The authors certify that they have obtained all appropriate patient consent forms. In the form the patient(s) has/have given his/her/their consent for his/her/their images and other clinical information to be reported in the journal. The patients understand that their names and initials will not be published and due efforts will be made to conceal their identity, but anonymity cannot be guaranteed.

Financial support and sponsorship

Nil.

Conflicts of interest

There are no conflicts of interest.



 
   References Top

1.
Wang D, Chong VC, Chong WS, Oon HH. A review on pityriasis rubra pilaris. Am J Clin Dermatol 2018;19:377-90.  Back to cited text no. 1
    
2.
Yang CC, Shih IH, Lin WL, Yu YS, Chiu HC, Huang PH, et al. Juvenile pityriasis rubra pilaris: Report of 28 cases in Taiwan. J Am Acad Dermatol 2008;59:943-8.  Back to cited text no. 2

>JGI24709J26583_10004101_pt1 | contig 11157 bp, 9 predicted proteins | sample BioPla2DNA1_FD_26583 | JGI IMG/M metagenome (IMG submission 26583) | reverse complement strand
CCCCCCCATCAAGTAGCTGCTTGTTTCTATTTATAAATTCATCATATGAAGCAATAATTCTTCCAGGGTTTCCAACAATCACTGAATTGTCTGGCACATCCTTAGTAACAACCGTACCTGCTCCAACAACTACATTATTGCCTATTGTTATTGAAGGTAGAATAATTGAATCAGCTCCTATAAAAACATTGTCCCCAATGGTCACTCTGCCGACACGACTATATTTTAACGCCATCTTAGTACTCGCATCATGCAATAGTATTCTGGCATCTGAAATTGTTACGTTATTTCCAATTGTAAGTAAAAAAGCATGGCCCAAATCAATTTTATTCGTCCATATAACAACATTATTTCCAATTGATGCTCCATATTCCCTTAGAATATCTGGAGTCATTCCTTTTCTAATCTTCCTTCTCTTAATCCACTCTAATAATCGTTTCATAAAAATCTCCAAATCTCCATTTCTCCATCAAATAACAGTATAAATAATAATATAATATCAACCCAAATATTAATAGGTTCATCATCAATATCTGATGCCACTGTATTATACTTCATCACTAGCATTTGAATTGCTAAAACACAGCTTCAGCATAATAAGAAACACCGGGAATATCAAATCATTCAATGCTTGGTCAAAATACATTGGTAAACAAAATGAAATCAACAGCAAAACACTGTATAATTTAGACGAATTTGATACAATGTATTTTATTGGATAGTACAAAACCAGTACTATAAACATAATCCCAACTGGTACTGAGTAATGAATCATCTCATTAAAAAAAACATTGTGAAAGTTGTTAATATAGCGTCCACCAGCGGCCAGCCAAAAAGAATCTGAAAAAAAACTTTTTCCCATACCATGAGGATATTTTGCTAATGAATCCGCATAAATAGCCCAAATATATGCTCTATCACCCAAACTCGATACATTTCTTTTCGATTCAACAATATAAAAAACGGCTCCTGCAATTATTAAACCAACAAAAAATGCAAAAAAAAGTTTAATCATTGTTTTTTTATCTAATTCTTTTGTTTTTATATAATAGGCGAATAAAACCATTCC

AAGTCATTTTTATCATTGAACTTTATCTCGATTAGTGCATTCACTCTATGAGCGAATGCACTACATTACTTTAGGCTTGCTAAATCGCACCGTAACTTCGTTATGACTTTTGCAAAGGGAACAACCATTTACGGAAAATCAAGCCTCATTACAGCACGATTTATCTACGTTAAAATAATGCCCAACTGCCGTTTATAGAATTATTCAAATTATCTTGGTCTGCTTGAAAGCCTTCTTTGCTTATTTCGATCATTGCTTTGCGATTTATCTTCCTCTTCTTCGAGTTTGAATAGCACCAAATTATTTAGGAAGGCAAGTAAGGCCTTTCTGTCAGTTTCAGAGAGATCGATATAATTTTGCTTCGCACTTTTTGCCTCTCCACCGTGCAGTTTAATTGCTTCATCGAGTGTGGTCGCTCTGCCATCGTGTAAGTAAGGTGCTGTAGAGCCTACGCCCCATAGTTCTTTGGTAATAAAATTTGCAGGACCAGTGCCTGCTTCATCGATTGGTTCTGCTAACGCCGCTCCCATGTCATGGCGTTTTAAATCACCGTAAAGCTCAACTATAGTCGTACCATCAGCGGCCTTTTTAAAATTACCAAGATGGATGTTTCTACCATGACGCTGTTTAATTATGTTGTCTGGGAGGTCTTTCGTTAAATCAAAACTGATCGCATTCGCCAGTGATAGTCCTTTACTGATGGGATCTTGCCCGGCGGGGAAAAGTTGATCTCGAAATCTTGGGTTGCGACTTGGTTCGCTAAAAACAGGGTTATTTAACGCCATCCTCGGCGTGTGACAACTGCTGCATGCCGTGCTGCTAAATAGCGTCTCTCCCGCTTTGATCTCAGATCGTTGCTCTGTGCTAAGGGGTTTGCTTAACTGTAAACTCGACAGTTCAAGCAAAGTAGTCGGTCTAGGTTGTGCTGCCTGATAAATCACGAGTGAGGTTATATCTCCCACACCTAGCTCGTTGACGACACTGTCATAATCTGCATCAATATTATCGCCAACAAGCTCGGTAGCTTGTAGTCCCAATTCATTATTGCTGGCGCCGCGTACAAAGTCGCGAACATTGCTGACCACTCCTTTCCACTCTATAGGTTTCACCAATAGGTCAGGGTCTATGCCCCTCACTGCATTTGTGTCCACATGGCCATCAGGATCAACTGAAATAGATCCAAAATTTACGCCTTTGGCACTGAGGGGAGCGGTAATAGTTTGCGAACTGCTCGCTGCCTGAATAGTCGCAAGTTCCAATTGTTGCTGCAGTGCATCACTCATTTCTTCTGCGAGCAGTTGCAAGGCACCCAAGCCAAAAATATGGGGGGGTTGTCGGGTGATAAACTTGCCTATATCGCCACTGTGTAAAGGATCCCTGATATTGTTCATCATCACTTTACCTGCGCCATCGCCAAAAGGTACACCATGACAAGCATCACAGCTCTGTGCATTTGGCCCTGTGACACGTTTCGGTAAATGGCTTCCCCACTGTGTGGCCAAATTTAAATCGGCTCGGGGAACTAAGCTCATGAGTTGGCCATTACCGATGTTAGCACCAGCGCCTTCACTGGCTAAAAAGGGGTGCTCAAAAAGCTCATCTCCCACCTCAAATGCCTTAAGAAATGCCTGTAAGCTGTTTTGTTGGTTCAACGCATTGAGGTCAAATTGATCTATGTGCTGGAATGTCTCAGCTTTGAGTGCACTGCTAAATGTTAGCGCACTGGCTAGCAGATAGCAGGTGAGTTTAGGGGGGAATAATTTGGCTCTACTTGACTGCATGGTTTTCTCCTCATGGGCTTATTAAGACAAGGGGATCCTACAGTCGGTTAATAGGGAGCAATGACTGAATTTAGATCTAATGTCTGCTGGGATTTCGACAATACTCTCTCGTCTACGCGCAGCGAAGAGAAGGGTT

3.
Brecher AR, Orlow SJ. Oral retinoid therapy for dermatologic conditions in children and adolescents. J Am Acad Dermatol 2003;49:171-82.  Back to cited text no. 3
    
4.
Feldmeyer L, Mylonas A, Demaria O, Mennella A, Yawalkar N, Laffitte E, et al. Interleukin 23-helper T cell 17 axis as a treatment target for pityriasis rubra pilaris. JAMA Dermatol 2017;153:304-8.  Back to cited text no. 4
    
5.
Liang JY, Ye RX, Tian X, Zhang SQ, Zhang XB. Secukinumab monotherapy successfully treated severe refractory type V (atypical juvenile) pityriasis rubra pilaris: A case report and literature review. Dermatol Ther 2020;33:e14097. doi: 10.1111/dth. 14097.  Back to cited text no. 5
    


    Figures

  [Figure 1], [Figure 2], [Figure 3], [Figure 4], [Figure 5], [Figure 6]